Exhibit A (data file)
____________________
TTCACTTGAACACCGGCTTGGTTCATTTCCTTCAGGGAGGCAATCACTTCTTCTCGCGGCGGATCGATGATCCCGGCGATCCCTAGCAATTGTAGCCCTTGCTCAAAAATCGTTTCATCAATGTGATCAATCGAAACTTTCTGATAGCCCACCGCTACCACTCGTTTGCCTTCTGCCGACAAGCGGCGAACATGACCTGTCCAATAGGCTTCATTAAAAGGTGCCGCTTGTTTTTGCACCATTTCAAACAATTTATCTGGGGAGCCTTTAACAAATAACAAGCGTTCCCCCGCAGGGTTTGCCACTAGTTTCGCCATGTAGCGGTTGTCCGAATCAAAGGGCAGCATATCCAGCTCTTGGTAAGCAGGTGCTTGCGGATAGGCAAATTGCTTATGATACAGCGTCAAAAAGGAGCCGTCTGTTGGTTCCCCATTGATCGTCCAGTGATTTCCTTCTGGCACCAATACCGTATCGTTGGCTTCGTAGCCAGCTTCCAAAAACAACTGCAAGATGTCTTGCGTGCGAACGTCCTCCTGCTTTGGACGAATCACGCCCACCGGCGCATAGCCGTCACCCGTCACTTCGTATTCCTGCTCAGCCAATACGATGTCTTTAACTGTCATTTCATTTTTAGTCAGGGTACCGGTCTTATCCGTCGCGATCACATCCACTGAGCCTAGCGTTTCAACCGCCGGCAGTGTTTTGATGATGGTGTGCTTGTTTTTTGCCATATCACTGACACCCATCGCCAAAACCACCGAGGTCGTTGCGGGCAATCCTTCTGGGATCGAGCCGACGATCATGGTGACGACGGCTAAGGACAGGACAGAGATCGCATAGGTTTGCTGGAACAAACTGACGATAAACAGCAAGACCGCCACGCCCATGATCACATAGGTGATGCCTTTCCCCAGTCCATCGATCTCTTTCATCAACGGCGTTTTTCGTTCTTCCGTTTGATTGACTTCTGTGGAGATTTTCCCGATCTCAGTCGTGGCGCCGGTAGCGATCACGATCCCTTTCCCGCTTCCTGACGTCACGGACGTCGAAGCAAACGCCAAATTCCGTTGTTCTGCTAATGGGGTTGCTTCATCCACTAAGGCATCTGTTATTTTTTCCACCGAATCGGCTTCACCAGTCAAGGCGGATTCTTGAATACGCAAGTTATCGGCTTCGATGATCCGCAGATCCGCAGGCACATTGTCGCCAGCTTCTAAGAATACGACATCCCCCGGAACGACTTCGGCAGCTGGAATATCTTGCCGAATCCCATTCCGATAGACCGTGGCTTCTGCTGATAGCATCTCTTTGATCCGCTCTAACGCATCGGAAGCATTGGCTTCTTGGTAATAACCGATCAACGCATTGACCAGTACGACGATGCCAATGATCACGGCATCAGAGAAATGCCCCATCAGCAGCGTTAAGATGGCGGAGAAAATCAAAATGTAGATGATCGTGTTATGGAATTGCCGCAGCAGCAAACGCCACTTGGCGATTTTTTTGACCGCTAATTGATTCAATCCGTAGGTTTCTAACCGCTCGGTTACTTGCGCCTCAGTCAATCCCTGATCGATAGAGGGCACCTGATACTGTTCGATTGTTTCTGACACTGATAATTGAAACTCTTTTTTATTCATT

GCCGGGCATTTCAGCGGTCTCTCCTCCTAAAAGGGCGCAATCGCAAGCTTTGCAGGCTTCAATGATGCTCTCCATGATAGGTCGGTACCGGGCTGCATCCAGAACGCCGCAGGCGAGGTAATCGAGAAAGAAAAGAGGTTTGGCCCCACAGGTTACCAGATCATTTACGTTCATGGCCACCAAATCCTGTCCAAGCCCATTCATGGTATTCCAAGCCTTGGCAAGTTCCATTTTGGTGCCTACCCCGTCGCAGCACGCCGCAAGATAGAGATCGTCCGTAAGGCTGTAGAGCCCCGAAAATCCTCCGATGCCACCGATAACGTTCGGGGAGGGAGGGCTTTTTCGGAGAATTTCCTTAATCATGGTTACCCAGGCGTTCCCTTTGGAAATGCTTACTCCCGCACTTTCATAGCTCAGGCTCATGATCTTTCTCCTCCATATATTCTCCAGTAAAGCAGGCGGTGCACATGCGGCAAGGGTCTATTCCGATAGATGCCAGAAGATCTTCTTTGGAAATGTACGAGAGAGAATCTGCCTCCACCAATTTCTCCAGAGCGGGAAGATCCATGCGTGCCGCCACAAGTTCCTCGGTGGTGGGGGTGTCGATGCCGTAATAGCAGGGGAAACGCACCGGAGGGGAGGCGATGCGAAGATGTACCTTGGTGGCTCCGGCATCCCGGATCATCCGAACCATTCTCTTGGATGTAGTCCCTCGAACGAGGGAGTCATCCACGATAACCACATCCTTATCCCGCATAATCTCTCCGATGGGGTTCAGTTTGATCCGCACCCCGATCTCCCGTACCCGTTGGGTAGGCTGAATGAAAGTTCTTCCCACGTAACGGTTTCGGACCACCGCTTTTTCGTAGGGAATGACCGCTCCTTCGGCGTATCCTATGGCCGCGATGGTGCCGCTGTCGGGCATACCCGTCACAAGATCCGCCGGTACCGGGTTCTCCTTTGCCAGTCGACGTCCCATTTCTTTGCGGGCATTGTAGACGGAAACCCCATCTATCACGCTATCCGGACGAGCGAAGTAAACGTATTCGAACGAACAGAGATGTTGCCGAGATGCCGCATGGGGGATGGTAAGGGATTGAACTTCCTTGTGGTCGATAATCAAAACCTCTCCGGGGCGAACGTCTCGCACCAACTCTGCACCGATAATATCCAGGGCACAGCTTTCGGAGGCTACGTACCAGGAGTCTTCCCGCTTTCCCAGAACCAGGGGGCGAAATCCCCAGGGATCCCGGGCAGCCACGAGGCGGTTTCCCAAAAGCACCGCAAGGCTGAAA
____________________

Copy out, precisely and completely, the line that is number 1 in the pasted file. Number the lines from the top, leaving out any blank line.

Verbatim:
TTCACTTGAACACCGGCTTGGTTCATTTCCTTCAGGGAGGCAATCACTTCTTCTCGCGGCGGATCGATGATCCCGGCGATCCCTAGCAATTGTAGCCCTTGCTCAAAAATCGTTTCATCAATGTGATCAATCGAAACTTTCTGATAGCCCACCGCTACCACTCGTTTGCCTTCTGCCGACAAGCGGCGAACATGACCTGTCCAATAGGCTTCATTAAAAGGTGCCGCTTGTTTTTGCACCATTTCAAACAATTTATCTGGGGAGCCTTTAACAAATAACAAGCGTTCCCCCGCAGGGTTTGCCACTAGTTTCGCCATGTAGCGGTTGTCCGAATCAAAGGGCAGCATATCCAGCTCTTGGTAAGCAGGTGCTTGCGGATAGGCAAATTGCTTATGATACAGCGTCAAAAAGGAGCCGTCTGTTGGTTCCCCATTGATCGTCCAGTGATTTCCTTCTGGCACCAATACCGTATCGTTGGCTTCGTAGCCAGCTTCCAAAAACAACTGCAAGATGTCTTGCGTGCGAACGTCCTCCTGCTTTGGACGAATCACGCCCACCGGCGCATAGCCGTCACCCGTCACTTCGTATTCCTGCTCAGCCAATACGATGTCTTTAACTGTCATTTCATTTTTAGTCAGGGTACCGGTCTTATCCGTCGCGATCACATCCACTGAGCCTAGCGTTTCAACCGCCGGCAGTGTTTTGATGATGGTGTGCTTGTTTTTTGCCATATCACTGACACCCATCGCCAAAACCACCGAGGTCGTTGCGGGCAATCCTTCTGGGATCGAGCCGACGATCATGGTGACGACGGCTAAGGACAGGACAGAGATCGCATAGGTTTGCTGGAACAAACTGACGATAAACAGCAAGACCGCCACGCCCATGATCACATAGGTGATGCCTTTCCCCAGTCCATCGATCTCTTTCATCAACGGCGTTTTTCGTTCTTCCGTTTGATTGACTTCTGTGGAGATTTTCCCGATCTCAGTCGTGGCGCCGGTAGCGATCACGATCCCTTTCCCGCTTCCTGACGTCACGGACGTCGAAGCAAACGCCAAATTCCGTTGTTCTGCTAATGGGGTTGCTTCATCCACTAAGGCATCTGTTATTTTTTCCACCGAATCGGCTTCACCAGTCAAGGCGGATTCTTGAATACGCAAGTTATCGGCTTCGATGATCCGCAGATCCGCAGGCACATTGTCGCCAGCTTCTAAGAATACGACATCCCCCGGAACGACTTCGGCAGCTGGAATATCTTGCCGAATCCCATTCCGATAGACCGTGGCTTCTGCTGATAGCATCTCTTTGATCCGCTCTAACGCATCGGAAGCATTGGCTTCTTGGTAATAACCGATCAACGCATTGACCAGTACGACGATGCCAATGATCACGGCATCAGAGAAATGCCCCATCAGCAGCGTTAAGATGGCGGAGAAAATCAAAATGTAGATGATCGTGTTATGGAATTGCCGCAGCAGCAAACGCCACTTGGCGATTTTTTTGACCGCTAATTGATTCAATCCGTAGGTTTCTAACCGCTCGGTTACTTGCGCCTCAGTCAATCCCTGATCGATAGAGGGCACCTGATACTGTTCGATTGTTTCTGACACTGATAATTGAAACTCTTTTTTATTCATT